Greg Folts is Director of Business)
    May 2019 - Marine Technology Reporter page: 6

    & Contributors Manley Maslin Paschoa Stoichevski Tena executive with experience in startups, Folts Paschoa corporations, academia, and government. Greg Folts is Director of Business Claudio Paschoa is MTR’s contributor At Just Innovation Inc. he supports clients Development for Maritime Systems at

  • MT May-19#4  turning decidely ‘green’, 
Gregory R. Trauthwein
trauthwein@mari)
    May 2019 - Marine Technology Reporter page: 4

    elusive engineering task, and the Associate Publisher & Editor advent of wave energy is still in its infancy. But with the world turning decidely ‘green’, Gregory R. Trauthwein trauthwein@marinelink.com there could be political will, and more importantly funding and subsidies, to help the wave energy industry

  • MT May-19#2  creates its own waves.
By Greg Trauthwein
Subsea Engineering
40
48)
    May 2019 - Marine Technology Reporter page: 2

    Renewables 40 Break a Wave A new wave generated power device promises to deliver energy at utility scale. How? It creates its own waves. By Greg Trauthwein Subsea Engineering 40 48 By-pass Super Fast SurfWEC When a troublesome pipeline beset with wax issues escalated into a blockage, new North

  • MR May-19#44  rules courtesy of 
By Greg Trauthwein
IMO2020 quickly approachin)
    May 2019 - Maritime Reporter and Engineering News page: 44

    MARINE PROPULSION • THOUGHT LEADERSHIP Power Players With new fuel rules courtesy of By Greg Trauthwein IMO2020 quickly approaching and emissions reduction and elim- ination on the agenda for the next 30 years, marine engine OEMs are on the front line, working with ship MAN B&W owners, marine fuel and

  • MR May-19#6  Director
Greg Trauthwein trauthwein@marinelink)
    May 2019 - Maritime Reporter and Engineering News page: 6

    , FL 33435-4009 Tel +1 561 732 4368 Fax +1 561 732 6984 Publisher John C. O’Malley jomalley@marinelink.com Associate Publisher/Editorial Director Greg Trauthwein trauthwein@marinelink.com Vice President, Sales Rob Howard howard@marinelink.com Web Contributor Michelle Howard mhoward@marinelink.com Editorial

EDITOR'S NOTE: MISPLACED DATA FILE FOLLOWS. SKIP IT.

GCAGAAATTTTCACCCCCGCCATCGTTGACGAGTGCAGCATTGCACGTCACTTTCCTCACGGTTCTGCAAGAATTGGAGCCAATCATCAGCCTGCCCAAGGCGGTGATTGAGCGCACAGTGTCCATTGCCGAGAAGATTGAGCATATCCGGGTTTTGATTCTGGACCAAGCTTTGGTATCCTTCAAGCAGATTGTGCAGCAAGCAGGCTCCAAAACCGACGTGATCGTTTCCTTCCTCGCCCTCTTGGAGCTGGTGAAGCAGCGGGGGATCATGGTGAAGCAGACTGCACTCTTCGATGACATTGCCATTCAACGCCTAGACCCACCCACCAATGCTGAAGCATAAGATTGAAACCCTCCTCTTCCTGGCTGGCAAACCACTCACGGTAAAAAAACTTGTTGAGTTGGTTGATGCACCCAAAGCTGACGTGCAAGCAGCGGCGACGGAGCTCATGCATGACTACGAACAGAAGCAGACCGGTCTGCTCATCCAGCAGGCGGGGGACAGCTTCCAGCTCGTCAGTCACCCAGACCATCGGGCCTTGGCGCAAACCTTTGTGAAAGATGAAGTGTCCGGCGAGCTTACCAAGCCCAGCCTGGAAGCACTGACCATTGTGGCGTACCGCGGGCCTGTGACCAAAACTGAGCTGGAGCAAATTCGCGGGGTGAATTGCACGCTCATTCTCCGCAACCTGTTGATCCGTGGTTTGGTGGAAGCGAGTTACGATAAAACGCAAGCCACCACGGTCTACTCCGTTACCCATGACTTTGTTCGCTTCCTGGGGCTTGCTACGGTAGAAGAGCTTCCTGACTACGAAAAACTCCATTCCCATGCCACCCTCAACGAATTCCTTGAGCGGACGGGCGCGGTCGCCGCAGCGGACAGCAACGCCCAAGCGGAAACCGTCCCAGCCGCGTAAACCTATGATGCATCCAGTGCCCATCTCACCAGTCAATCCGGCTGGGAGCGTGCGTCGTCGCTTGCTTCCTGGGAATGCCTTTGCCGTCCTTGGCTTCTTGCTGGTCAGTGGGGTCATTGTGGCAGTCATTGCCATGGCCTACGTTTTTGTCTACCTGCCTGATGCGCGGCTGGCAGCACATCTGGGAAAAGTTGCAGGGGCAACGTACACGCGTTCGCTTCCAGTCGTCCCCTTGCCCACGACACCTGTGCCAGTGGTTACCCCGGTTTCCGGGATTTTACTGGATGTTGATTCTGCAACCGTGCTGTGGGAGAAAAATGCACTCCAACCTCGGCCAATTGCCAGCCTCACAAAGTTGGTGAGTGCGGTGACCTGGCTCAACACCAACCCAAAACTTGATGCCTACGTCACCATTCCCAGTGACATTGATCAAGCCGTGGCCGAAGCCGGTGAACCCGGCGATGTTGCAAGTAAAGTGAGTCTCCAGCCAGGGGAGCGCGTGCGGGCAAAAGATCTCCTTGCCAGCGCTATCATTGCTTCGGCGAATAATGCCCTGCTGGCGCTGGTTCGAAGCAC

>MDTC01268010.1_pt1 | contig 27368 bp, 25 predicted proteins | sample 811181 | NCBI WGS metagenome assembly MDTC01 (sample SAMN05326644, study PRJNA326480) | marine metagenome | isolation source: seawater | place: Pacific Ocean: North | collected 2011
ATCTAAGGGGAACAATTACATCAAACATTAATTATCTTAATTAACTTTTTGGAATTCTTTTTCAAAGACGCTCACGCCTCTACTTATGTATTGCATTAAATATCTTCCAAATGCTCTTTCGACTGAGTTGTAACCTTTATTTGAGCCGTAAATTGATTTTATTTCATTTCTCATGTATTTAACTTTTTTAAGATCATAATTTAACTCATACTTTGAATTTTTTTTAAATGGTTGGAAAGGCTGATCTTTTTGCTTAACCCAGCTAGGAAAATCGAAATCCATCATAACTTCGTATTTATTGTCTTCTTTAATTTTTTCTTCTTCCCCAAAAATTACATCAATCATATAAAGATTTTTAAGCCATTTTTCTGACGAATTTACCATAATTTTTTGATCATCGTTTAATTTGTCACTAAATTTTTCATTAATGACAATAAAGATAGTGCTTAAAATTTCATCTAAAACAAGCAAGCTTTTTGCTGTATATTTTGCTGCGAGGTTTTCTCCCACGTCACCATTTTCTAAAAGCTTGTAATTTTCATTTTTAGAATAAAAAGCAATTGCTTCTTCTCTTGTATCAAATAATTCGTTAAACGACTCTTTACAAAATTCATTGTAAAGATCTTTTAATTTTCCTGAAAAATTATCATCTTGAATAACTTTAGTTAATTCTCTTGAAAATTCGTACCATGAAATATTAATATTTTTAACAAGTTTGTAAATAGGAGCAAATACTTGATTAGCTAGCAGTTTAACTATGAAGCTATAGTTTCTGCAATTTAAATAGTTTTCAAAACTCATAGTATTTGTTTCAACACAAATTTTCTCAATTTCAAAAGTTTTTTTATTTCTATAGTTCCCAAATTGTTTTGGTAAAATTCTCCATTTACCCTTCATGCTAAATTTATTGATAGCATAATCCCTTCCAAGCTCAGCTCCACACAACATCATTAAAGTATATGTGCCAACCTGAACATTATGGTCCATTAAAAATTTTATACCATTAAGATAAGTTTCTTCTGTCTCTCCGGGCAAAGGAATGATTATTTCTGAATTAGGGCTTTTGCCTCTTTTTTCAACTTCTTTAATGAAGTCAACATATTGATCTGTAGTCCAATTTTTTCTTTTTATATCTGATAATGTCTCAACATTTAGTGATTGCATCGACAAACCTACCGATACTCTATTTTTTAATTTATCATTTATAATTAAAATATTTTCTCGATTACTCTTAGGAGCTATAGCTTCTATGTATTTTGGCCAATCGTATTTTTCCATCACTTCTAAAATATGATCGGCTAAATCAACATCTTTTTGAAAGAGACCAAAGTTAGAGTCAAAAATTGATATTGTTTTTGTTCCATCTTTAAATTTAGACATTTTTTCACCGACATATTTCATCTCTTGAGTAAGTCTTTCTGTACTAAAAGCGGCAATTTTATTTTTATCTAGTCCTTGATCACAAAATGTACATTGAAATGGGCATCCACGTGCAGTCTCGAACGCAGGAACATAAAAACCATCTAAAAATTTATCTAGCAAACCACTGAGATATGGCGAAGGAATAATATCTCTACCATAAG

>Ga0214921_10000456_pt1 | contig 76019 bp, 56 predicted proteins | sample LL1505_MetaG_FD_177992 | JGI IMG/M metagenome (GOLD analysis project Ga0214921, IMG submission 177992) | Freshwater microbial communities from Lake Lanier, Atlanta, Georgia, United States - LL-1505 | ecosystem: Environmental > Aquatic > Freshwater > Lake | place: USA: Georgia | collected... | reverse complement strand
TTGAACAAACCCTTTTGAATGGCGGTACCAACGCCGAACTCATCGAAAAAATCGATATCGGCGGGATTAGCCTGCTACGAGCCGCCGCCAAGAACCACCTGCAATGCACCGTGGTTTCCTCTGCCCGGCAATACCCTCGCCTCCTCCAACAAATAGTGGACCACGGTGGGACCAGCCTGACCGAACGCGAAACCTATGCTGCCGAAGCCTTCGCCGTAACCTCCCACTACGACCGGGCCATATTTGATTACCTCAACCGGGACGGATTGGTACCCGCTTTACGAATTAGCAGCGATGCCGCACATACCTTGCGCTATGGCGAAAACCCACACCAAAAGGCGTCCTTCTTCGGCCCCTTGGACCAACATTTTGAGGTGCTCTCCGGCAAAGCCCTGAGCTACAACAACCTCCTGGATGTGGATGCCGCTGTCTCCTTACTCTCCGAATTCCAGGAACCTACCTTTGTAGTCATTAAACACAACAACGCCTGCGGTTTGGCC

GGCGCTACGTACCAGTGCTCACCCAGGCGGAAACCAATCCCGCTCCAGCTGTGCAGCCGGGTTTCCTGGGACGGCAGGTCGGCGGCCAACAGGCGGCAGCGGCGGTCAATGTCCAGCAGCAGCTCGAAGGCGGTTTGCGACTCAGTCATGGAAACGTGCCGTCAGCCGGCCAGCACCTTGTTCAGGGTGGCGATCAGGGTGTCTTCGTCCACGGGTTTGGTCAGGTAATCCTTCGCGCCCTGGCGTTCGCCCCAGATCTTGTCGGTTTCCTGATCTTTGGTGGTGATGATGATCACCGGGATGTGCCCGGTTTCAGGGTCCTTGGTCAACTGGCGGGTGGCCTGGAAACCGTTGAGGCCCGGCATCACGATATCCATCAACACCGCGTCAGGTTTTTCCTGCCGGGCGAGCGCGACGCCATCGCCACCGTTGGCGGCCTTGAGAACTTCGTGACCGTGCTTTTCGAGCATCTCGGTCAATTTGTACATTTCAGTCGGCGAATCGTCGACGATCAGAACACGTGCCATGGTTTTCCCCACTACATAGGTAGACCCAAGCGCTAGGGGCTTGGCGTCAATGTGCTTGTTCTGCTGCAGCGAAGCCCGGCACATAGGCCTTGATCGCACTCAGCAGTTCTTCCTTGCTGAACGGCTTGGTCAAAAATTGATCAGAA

• MR May-19#2  eye 2020 and beyond.
By Greg Trauthwein
 Cummins Marine
52
Workboa)
    May 2019 - Maritime Reporter and Engineering News page: 2

    D-Day for cruise ships on Norways fjords. By William Stoichevski NCE Maritime Clean Tech 44 Power Players Marine power OEMs eye 2020 and beyond. By Greg Trauthwein Cummins Marine 52 Workboats U.S.A. A deep dive into trends driving the U.S. workboat market. By Barry Parker Kirby MR #5 (1-9).indd 2 5/6/2019

  • MN May-19#43  deals could slow compared to 
Greg Miller is an award-winning)
    May 2019 - Marine News page: 43

    pace in the pe- Kirby – at a lower price. riod ahead? That remains to be seen. Going forward, the pace of the Kir- by’s ? eet deals could slow compared to Greg Miller is an award-winning recent years for two reasons. journalist and editor. Most recent- ly, he served as the managing editor First, there are

  • MN May-19#40  strategy at work.
By Greg Miller
irby is de?  nitely)
    May 2019 - Marine News page: 40

    . But the leader of the inland tank-barge sector is not growing for growth’s sake: a deeper look at the numbers shows a disciplined strategy at work. By Greg Miller irby is de? nitely the big gorilla in the inland double that of second-place Golar LNG. barge market,” af? rmed Jefferies analyst Randy On

  • MN May-19#8  AIWA is a national non-prof-
Greg Miller is an award- it)
    May 2019 - Marine News page: 8

    Executive Com- cum laude from the University mittee member for the Nation- of Notre Dame. al Waterways Conference, Inc. The AIWA is a national non-prof- Greg Miller is an award- it organization celebrating its winning journalist and editor. 20th year in 2019 as the Voice Most recently, he served as of